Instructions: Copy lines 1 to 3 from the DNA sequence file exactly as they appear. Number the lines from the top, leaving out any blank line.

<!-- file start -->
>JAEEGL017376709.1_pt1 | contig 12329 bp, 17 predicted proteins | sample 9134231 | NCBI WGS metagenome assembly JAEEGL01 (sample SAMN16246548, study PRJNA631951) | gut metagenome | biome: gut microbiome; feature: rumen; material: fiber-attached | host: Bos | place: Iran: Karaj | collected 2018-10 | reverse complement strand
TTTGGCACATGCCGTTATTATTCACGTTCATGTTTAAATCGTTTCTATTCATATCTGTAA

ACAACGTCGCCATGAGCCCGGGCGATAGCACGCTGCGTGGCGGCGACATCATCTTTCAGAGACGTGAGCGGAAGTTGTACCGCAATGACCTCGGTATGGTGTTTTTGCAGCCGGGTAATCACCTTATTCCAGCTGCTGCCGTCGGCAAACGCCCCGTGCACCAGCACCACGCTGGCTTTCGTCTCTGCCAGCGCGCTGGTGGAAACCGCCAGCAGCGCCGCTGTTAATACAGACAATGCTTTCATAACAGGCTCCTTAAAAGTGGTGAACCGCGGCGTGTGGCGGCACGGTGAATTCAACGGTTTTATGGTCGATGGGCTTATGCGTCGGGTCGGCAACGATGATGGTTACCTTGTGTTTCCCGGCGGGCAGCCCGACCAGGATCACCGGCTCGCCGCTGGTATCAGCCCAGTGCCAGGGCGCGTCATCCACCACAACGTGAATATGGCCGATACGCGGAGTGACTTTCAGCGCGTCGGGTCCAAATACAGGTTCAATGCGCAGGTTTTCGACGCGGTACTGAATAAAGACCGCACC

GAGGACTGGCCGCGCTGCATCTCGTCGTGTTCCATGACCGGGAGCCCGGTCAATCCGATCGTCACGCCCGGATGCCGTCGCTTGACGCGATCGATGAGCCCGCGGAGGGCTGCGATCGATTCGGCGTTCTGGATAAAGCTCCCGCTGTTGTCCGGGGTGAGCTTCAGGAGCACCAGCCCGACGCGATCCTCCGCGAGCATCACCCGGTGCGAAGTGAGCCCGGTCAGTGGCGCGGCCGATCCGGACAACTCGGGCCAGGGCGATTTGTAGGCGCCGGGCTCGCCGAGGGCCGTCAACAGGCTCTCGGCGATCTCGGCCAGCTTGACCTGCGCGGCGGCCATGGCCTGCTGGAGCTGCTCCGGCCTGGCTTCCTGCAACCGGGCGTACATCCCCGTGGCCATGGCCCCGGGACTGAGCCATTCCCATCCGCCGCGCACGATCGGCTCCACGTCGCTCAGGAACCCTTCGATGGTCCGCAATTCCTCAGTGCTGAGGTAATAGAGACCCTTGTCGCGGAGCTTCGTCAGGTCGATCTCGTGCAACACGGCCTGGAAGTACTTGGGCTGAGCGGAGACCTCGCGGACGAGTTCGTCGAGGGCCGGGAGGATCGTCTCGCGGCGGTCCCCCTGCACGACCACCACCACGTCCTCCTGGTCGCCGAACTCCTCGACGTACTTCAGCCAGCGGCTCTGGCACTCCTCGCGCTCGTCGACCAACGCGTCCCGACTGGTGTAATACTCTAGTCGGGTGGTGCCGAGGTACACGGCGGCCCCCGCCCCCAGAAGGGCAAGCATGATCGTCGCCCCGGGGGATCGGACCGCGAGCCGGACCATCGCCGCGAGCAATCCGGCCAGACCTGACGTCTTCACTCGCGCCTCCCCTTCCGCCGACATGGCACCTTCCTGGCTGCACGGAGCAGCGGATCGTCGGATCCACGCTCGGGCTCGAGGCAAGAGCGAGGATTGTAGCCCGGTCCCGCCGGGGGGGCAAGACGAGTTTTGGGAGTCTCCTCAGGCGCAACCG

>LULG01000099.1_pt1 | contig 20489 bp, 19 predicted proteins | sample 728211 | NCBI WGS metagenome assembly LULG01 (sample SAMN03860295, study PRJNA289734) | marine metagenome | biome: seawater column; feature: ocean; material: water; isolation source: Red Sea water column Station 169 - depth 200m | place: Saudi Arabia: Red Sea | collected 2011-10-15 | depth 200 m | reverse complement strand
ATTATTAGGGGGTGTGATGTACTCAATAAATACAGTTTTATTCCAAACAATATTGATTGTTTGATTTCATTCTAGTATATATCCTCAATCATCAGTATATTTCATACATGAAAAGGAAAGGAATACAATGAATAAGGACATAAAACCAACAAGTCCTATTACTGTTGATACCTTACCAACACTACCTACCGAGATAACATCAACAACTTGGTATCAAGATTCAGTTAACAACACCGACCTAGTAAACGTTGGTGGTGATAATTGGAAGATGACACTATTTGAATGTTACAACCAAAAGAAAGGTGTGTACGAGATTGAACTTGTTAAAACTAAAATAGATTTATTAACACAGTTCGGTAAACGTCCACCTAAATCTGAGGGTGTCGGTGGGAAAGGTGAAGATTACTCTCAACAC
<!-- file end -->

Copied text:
>JAEEGL017376709.1_pt1 | contig 12329 bp, 17 predicted proteins | sample 9134231 | NCBI WGS metagenome assembly JAEEGL01 (sample SAMN16246548, study PRJNA631951) | gut metagenome | biome: gut microbiome; feature: rumen; material: fiber-attached | host: Bos | place: Iran: Karaj | collected 2018-10 | reverse complement strand
TTTGGCACATGCCGTTATTATTCACGTTCATGTTTAAATCGTTTCTATTCATATCTGTAA

ACAACGTCGCCATGAGCCCGGGCGATAGCACGCTGCGTGGCGGCGACATCATCTTTCAGAGACGTGAGCGGAAGTTGTACCGCAATGACCTCGGTATGGTGTTTTTGCAGCCGGGTAATCACCTTATTCCAGCTGCTGCCGTCGGCAAACGCCCCGTGCACCAGCACCACGCTGGCTTTCGTCTCTGCCAGCGCGCTGGTGGAAACCGCCAGCAGCGCCGCTGTTAATACAGACAATGCTTTCATAACAGGCTCCTTAAAAGTGGTGAACCGCGGCGTGTGGCGGCACGGTGAATTCAACGGTTTTATGGTCGATGGGCTTATGCGTCGGGTCGGCAACGATGATGGTTACCTTGTGTTTCCCGGCGGGCAGCCCGACCAGGATCACCGGCTCGCCGCTGGTATCAGCCCAGTGCCAGGGCGCGTCATCCACCACAACGTGAATATGGCCGATACGCGGAGTGACTTTCAGCGCGTCGGGTCCAAATACAGGTTCAATGCGCAGGTTTTCGACGCGGTACTGAATAAAGACCGCACC